If you reflect upon the first and second reading at Mass this weekend, you may conclude that the readings balance each other and offer us some kind of equilibrium and strength for us to continue in our journey as disciples of the Lord. Most people find the first few words of the first reading absolutely shocking as Isaiah writes: "The Lord was pleased to crush him in infirmity." How can this please God? How can people being crushed please God? How are we to understand this? Most people conclude that God seems to allow the suffering of the innocent to go on and on, with no intervention or relief.
This first reading focuses mainly on the suffering of the innocent one. The Prophet Isaiah proclaims loudly that through this suffering, and not after, many people will be saved. This line of thought continues in the second reading. This is all to suggest to us that when our idea of suffering and our idea of God conflict, then our idea has to change. We must realize that God does not exist calmly in the heavens above it all, but actually suffers with the innocent one. Indeed it is to this last, innocent suffering one to whom we can look for help in our time of need.
The sons of Zebedee were all for triumph and success and not about effort or difficulty i.e. the human suffering. They did not care one bit about human difficulties—the inevitable suffering. In this Gospel passage, note how Jesus was very calm and patient when he gave James and John his full attention. Jesus asked them about their willingness to stand up under fire. They told Jesus of course they would stand up to any adversity they might have to face in following Him on their way to their desired seats at the right and left.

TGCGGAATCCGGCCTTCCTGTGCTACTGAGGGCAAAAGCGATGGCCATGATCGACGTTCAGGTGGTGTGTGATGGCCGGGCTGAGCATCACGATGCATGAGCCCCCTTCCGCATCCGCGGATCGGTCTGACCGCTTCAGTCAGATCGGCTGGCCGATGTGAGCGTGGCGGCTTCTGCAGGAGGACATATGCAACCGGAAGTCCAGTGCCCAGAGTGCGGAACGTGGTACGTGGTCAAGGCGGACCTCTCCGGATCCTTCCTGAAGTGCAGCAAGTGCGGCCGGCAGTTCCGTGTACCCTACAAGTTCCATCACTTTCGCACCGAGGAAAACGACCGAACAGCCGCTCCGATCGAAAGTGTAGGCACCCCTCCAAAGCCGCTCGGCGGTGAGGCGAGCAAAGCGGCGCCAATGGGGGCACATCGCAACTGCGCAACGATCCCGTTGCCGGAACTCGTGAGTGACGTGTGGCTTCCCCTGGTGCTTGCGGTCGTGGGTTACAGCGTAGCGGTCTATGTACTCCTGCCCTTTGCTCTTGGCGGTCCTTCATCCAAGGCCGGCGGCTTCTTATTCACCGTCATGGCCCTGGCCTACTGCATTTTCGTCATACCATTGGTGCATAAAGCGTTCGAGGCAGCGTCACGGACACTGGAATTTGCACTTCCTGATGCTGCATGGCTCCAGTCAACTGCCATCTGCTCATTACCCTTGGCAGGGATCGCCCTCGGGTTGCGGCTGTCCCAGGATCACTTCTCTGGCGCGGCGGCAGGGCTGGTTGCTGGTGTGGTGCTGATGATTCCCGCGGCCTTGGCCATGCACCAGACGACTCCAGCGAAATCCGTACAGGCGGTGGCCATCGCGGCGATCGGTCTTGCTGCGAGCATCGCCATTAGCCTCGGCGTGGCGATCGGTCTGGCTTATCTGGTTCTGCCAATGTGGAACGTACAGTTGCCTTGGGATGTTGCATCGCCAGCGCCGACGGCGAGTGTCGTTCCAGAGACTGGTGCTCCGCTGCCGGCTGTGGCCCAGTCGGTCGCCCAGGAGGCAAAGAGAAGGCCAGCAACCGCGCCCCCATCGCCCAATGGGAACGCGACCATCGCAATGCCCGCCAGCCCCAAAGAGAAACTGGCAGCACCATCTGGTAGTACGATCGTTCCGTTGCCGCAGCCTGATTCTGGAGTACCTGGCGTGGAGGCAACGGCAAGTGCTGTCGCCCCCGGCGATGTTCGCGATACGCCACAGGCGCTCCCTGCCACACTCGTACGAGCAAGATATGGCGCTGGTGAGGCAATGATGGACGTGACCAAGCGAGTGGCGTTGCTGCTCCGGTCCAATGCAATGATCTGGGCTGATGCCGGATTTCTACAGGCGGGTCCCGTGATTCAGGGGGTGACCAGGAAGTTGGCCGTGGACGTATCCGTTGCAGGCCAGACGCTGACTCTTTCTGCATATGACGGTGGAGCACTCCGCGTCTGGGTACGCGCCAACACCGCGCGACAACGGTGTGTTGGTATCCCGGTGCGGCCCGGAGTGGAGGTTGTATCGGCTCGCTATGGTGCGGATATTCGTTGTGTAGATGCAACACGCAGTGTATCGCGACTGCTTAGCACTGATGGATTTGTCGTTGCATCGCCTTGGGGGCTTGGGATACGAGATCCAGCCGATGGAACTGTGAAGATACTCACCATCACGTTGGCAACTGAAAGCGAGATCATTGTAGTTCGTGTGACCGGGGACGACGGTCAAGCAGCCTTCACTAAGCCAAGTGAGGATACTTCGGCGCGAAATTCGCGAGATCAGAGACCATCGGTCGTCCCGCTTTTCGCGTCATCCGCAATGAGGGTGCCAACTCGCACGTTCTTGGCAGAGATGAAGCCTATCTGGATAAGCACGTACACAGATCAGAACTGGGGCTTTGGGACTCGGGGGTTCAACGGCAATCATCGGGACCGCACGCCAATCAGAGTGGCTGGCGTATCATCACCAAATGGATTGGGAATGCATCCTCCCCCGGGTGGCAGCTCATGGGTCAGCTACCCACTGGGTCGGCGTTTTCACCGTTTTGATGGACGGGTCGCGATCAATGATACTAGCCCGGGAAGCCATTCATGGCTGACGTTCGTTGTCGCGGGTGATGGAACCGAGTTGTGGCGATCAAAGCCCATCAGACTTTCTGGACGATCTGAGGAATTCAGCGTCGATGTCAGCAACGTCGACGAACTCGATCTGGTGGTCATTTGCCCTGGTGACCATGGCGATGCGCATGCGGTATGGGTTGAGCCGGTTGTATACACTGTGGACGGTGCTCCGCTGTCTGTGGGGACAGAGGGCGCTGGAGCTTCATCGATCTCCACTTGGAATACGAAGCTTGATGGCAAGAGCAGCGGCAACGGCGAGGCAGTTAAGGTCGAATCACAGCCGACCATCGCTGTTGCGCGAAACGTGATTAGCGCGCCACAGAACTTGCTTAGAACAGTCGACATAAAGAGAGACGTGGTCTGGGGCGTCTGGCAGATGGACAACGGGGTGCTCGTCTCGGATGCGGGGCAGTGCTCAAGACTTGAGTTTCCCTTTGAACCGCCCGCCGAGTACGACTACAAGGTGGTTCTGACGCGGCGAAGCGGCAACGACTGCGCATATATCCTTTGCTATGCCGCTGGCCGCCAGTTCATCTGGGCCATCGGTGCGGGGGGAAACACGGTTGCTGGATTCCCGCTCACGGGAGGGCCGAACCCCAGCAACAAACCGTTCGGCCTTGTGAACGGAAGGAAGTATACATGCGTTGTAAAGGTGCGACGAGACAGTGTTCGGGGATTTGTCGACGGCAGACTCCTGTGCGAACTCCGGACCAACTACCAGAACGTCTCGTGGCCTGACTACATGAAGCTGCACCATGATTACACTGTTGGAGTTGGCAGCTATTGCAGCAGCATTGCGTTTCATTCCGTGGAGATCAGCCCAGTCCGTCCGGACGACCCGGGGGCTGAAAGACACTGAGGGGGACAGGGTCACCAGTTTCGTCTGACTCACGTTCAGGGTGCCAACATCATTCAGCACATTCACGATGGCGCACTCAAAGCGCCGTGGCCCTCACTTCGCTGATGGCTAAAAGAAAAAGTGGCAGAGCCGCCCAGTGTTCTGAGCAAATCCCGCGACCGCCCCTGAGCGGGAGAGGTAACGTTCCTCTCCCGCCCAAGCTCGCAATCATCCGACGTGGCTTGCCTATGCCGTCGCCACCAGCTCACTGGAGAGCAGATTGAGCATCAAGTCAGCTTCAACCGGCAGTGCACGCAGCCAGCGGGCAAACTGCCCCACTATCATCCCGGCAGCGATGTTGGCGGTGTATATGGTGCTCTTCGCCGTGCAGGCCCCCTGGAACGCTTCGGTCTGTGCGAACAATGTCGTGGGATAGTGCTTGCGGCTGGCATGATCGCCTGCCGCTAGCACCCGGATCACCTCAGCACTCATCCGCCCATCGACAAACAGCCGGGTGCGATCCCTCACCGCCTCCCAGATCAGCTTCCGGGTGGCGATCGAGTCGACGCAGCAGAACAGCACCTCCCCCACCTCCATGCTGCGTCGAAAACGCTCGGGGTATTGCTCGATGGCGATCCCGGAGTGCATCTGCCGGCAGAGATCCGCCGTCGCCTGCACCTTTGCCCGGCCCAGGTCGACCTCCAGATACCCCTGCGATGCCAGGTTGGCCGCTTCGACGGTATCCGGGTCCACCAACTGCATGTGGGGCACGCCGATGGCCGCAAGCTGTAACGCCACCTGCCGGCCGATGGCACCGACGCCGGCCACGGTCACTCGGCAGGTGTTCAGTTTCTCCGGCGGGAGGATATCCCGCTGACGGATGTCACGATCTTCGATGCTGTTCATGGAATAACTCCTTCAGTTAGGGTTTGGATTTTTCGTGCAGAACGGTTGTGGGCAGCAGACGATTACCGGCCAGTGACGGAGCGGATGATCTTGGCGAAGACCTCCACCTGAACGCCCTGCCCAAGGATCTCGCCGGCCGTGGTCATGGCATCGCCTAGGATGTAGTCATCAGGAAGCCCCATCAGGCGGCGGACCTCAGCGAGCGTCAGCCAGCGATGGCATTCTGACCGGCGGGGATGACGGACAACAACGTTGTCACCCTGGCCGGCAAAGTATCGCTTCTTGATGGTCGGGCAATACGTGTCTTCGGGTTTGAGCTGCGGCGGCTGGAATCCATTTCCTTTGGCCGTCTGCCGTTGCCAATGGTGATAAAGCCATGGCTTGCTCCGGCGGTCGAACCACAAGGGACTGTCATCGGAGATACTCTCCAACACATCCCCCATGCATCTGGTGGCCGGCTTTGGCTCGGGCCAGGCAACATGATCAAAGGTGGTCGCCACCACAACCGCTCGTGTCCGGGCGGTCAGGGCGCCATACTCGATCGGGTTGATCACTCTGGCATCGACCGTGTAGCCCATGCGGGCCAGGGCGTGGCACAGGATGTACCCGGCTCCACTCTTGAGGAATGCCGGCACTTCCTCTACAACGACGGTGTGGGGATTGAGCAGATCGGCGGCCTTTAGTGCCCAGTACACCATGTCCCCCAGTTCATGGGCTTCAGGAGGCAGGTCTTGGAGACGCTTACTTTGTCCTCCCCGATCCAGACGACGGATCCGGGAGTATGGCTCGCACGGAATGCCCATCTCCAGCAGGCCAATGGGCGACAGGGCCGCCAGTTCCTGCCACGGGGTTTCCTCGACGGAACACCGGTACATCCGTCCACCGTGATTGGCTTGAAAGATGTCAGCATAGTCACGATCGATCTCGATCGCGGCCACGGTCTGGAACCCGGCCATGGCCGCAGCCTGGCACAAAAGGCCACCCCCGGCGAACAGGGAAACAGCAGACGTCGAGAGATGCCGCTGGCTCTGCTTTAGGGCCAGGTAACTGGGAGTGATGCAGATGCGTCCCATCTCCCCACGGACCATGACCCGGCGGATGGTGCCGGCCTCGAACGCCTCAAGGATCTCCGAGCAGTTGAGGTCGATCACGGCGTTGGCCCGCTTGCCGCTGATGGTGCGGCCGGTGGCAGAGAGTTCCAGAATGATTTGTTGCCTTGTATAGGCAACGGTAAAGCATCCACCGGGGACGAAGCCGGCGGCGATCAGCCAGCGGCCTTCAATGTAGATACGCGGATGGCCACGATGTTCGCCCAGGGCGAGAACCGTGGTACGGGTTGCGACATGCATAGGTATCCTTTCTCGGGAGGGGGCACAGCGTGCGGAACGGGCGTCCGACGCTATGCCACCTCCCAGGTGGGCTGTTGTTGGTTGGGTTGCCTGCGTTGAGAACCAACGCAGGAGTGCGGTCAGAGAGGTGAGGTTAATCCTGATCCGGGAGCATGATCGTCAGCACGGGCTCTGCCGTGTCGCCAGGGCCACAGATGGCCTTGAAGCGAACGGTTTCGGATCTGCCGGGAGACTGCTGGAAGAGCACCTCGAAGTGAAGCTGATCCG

Jesus assured them that there would be enough trouble and problems to go around, but he was less certain about their final rewards. These comments reveal the human nature of Jesus as he identifies with human limitations. He tells them they will all share His journey in the coming days. Because of their sharing in the journey of Jesus, they will also share His reward which is not His to give. The Father will give them their reward as that is the doing of the Father. We also will share in this reward if we complete our journey with Jesus.
In this passage Jesus reminds them the sign of greatness is that of service. The authentic leader is the one who serves. Jesus gives the followers very different and new norms which contradict the society of then, and even now. We are reminded that the greatest of people is the one who serves the very least of people. Service must also come from the heart. In our journeying with Jesus it is our service to others given from a loving heart that matters. Our reward will be great because we faithfully served the least. The Christian Life is not about pleasing powerful or famous people, but serving those who are in need.BACK TO LIST